Every human being, of whatever origin, of whatever station, deserves respect. We must each respect others even as we respect ourselves.
—U Thant (UN Secretary General 1961-1971)
Civility costs nothing and buys everything.
—Mary Worley Montagu
In the professional arena, respect is reciprocal: you show respect to the client and expect it in return. The same is true for respect and civility in the classroom. Respect needs to be mutual between the teacher and the students: a respect for one another and for the learning community.
As stress mounts and students start checking out, the threads of community you have built within your class can begin to unravel. Bringing respect to the foreground once again promotes a positive learning environment, builds on existing community, and demonstrates professionalism. So what can you do to revitalize and keep the positive momentum going in your class?
Below are some strategies to help build and maintain a civil environment:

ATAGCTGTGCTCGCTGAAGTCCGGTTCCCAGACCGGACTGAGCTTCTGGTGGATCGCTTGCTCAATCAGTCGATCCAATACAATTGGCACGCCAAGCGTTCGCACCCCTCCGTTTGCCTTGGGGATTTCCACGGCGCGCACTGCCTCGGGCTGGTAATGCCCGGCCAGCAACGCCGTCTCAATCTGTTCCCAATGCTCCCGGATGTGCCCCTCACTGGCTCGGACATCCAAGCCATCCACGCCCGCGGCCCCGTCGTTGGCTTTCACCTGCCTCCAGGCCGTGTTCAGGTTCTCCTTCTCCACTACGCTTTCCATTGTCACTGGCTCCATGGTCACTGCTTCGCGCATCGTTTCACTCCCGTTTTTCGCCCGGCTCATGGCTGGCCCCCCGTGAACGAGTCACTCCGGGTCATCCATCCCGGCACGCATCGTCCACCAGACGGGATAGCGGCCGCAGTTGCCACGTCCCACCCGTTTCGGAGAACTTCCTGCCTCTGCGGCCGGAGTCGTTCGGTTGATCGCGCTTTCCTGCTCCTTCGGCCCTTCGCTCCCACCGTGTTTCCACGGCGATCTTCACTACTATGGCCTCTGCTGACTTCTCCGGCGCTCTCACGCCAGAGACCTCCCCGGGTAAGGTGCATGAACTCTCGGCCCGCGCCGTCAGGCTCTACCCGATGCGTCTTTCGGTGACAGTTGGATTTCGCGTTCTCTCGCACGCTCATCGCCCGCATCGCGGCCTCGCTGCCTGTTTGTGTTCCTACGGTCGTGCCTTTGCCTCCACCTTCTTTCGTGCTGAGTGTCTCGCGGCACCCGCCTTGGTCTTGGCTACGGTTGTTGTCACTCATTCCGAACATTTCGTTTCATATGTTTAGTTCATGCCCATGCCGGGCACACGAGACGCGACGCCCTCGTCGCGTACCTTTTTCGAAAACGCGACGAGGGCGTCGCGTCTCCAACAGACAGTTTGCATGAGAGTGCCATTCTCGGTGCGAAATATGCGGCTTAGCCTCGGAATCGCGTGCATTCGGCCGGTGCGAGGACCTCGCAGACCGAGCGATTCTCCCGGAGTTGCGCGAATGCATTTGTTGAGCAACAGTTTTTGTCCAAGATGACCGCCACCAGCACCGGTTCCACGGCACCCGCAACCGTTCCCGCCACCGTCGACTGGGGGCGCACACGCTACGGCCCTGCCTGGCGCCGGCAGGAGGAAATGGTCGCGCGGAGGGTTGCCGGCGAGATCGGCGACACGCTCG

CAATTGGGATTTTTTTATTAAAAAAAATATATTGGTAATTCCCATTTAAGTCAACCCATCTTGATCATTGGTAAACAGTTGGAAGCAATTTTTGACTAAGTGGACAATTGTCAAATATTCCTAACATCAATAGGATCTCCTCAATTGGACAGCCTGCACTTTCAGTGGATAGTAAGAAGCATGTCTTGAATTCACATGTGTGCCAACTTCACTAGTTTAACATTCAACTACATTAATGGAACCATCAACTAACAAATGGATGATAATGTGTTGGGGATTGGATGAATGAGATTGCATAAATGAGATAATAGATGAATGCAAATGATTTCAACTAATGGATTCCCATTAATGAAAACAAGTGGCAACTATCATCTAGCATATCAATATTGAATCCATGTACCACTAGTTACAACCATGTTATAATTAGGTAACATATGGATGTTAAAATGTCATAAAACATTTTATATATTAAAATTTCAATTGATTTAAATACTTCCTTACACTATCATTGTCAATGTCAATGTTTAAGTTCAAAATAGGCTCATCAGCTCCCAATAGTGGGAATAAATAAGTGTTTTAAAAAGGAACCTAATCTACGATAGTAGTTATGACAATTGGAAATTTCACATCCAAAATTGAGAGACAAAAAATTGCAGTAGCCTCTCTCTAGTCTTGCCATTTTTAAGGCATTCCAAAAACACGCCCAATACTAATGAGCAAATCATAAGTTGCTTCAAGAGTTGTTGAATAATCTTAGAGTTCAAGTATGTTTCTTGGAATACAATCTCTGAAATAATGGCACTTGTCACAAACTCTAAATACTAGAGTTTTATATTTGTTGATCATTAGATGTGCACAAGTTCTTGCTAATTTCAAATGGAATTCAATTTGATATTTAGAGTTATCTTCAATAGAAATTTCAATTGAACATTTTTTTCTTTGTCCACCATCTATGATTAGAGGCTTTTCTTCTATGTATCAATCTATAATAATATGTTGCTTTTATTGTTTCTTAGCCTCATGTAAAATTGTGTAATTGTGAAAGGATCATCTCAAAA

- Set a strong example during the first weeks of the course by responding to students in appropriate ways. This means acknowledging really good work and comments from students, encouraging and modeling honest and tactful communication, and letting students know when they have been inappropriate. If a teacher ignores inappropriate comments, students will think the teacher is condoning them.
- Plan, in advance, ways you will address issues of incivility. A timely response is important, and if you have thought the situation and response through, you will be able to respond more effectively. It is often helpful to come up with a hierarchy of responses to potential situations. For example, if a student is talking over you, first make eye contact, then move near the student and pause, before speaking to him or her in private.
- Keep communication open. Make a point to greet your students by name as they come into class. Try to seize on other opportunities to personally connect with all of your students, giving each student equal attention and a sense of value.
- Foster unity and inclusion through pair work, group work, and “roundtable” discussion that promotes the mutually respectful sharing of ideas and responsibilities.
- Respect students’ privacy and dignity. Never post grades that display the students’ names—only ID numbers. Even when using ID numbers, rearrange the order in which students are listed so that it’s not easily recognizable to others.
- Respect students as individuals, taking into account a student’s learning style, strengths, background, and demands on time. This can be done without compromising the high performance standards you have set.